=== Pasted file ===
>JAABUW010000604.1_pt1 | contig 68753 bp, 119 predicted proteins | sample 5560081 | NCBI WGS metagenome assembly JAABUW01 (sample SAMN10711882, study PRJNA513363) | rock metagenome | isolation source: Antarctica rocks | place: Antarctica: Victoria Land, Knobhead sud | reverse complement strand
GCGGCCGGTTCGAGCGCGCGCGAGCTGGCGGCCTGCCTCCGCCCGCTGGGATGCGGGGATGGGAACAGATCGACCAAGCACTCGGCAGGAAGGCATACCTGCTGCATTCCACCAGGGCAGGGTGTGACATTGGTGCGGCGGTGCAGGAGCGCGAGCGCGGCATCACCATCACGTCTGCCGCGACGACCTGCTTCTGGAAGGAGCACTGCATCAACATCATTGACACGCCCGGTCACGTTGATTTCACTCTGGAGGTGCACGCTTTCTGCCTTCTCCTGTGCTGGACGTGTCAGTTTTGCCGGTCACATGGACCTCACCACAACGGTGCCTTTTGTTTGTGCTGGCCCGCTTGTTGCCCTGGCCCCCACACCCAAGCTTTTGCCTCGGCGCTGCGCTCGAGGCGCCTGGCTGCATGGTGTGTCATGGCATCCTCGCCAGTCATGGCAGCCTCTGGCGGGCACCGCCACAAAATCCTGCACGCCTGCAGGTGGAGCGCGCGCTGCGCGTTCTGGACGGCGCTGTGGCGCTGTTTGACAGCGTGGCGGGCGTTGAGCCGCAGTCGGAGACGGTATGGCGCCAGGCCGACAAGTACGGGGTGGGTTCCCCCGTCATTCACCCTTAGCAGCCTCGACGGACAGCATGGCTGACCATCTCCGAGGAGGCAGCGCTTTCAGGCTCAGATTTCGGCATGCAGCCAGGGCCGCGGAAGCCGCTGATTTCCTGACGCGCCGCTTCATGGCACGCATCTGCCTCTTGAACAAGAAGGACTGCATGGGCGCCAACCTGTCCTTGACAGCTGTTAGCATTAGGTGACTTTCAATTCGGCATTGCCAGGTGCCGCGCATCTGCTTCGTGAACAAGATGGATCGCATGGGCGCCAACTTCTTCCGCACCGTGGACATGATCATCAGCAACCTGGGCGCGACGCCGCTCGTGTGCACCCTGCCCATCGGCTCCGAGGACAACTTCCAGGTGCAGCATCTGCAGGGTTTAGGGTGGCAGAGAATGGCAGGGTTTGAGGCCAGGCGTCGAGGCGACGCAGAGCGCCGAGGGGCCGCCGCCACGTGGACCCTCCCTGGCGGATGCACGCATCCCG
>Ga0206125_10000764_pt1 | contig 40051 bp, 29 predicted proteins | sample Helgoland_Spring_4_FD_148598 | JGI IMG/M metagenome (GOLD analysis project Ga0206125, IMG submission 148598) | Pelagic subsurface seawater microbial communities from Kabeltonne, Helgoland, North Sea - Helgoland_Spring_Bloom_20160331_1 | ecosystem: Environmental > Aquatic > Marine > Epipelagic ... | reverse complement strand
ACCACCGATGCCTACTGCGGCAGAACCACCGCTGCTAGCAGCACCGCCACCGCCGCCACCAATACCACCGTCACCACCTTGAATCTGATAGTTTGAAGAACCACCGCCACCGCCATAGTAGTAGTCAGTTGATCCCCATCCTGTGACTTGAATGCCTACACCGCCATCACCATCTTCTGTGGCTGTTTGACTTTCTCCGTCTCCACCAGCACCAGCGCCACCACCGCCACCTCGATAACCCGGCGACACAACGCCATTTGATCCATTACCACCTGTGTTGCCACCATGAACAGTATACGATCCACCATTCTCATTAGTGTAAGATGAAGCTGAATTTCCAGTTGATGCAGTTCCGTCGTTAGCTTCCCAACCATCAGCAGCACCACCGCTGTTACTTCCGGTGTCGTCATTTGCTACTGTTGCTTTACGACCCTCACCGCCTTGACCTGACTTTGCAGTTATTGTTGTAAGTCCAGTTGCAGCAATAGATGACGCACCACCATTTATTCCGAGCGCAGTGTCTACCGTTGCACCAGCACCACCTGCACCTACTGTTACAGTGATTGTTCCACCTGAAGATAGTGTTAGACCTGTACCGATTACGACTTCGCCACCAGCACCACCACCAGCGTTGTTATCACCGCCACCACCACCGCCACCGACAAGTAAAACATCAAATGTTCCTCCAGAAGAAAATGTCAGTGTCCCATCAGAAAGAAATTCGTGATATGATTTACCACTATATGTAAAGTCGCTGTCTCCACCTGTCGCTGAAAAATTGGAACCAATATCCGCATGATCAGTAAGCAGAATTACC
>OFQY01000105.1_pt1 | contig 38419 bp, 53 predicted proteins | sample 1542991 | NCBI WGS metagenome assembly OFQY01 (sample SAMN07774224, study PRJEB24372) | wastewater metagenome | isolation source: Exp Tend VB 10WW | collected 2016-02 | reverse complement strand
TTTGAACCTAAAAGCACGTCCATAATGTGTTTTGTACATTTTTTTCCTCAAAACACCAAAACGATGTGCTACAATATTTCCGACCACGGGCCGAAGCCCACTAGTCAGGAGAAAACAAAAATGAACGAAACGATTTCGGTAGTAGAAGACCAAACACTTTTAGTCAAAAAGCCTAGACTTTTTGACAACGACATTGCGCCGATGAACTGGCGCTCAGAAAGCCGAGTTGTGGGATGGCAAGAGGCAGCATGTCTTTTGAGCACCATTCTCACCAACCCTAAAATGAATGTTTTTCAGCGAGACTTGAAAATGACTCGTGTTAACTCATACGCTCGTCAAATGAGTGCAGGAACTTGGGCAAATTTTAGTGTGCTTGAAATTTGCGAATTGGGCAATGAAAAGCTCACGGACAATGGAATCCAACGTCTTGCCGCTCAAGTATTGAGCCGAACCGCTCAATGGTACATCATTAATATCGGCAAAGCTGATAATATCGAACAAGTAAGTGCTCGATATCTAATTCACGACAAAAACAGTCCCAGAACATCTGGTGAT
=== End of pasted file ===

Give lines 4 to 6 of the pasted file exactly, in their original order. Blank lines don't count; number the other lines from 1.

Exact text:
ACCACCGATGCCTACTGCGGCAGAACCACCGCTGCTAGCAGCACCGCCACCGCCGCCACCAATACCACCGTCACCACCTTGAATCTGATAGTTTGAAGAACCACCGCCACCGCCATAGTAGTAGTCAGTTGATCCCCATCCTGTGACTTGAATGCCTACACCGCCATCACCATCTTCTGTGGCTGTTTGACTTTCTCCGTCTCCACCAGCACCAGCGCCACCACCGCCACCTCGATAACCCGGCGACACAACGCCATTTGATCCATTACCACCTGTGTTGCCACCATGAACAGTATACGATCCACCATTCTCATTAGTGTAAGATGAAGCTGAATTTCCAGTTGATGCAGTTCCGTCGTTAGCTTCCCAACCATCAGCAGCACCACCGCTGTTACTTCCGGTGTCGTCATTTGCTACTGTTGCTTTACGACCCTCACCGCCTTGACCTGACTTTGCAGTTATTGTTGTAAGTCCAGTTGCAGCAATAGATGACGCACCACCATTTATTCCGAGCGCAGTGTCTACCGTTGCACCAGCACCACCTGCACCTACTGTTACAGTGATTGTTCCACCTGAAGATAGTGTTAGACCTGTACCGATTACGACTTCGCCACCAGCACCACCACCAGCGTTGTTATCACCGCCACCACCACCGCCACCGACAAGTAAAACATCAAATGTTCCTCCAGAAGAAAATGTCAGTGTCCCATCAGAAAGAAATTCGTGATATGATTTACCACTATATGTAAAGTCGCTGTCTCCACCTGTCGCTGAAAAATTGGAACCAATATCCGCATGATCAGTAAGCAGAATTACC
>OFQY01000105.1_pt1 | contig 38419 bp, 53 predicted proteins | sample 1542991 | NCBI WGS metagenome assembly OFQY01 (sample SAMN07774224, study PRJEB24372) | wastewater metagenome | isolation source: Exp Tend VB 10WW | collected 2016-02 | reverse complement strand
TTTGAACCTAAAAGCACGTCCATAATGTGTTTTGTACATTTTTTTCCTCAAAACACCAAAACGATGTGCTACAATATTTCCGACCACGGGCCGAAGCCCACTAGTCAGGAGAAAACAAAAATGAACGAAACGATTTCGGTAGTAGAAGACCAAACACTTTTAGTCAAAAAGCCTAGACTTTTTGACAACGACATTGCGCCGATGAACTGGCGCTCAGAAAGCCGAGTTGTGGGATGGCAAGAGGCAGCATGTCTTTTGAGCACCATTCTCACCAACCCTAAAATGAATGTTTTTCAGCGAGACTTGAAAATGACTCGTGTTAACTCATACGCTCGTCAAATGAGTGCAGGAACTTGGGCAAATTTTAGTGTGCTTGAAATTTGCGAATTGGGCAATGAAAAGCTCACGGACAATGGAATCCAACGTCTTGCCGCTCAAGTATTGAGCCGAACCGCTCAATGGTACATCATTAATATCGGCAAAGCTGATAATATCGAACAAGTAAGTGCTCGATATCTAATTCACGACAAAAACAGTCCCAGAACATCTGGTGAT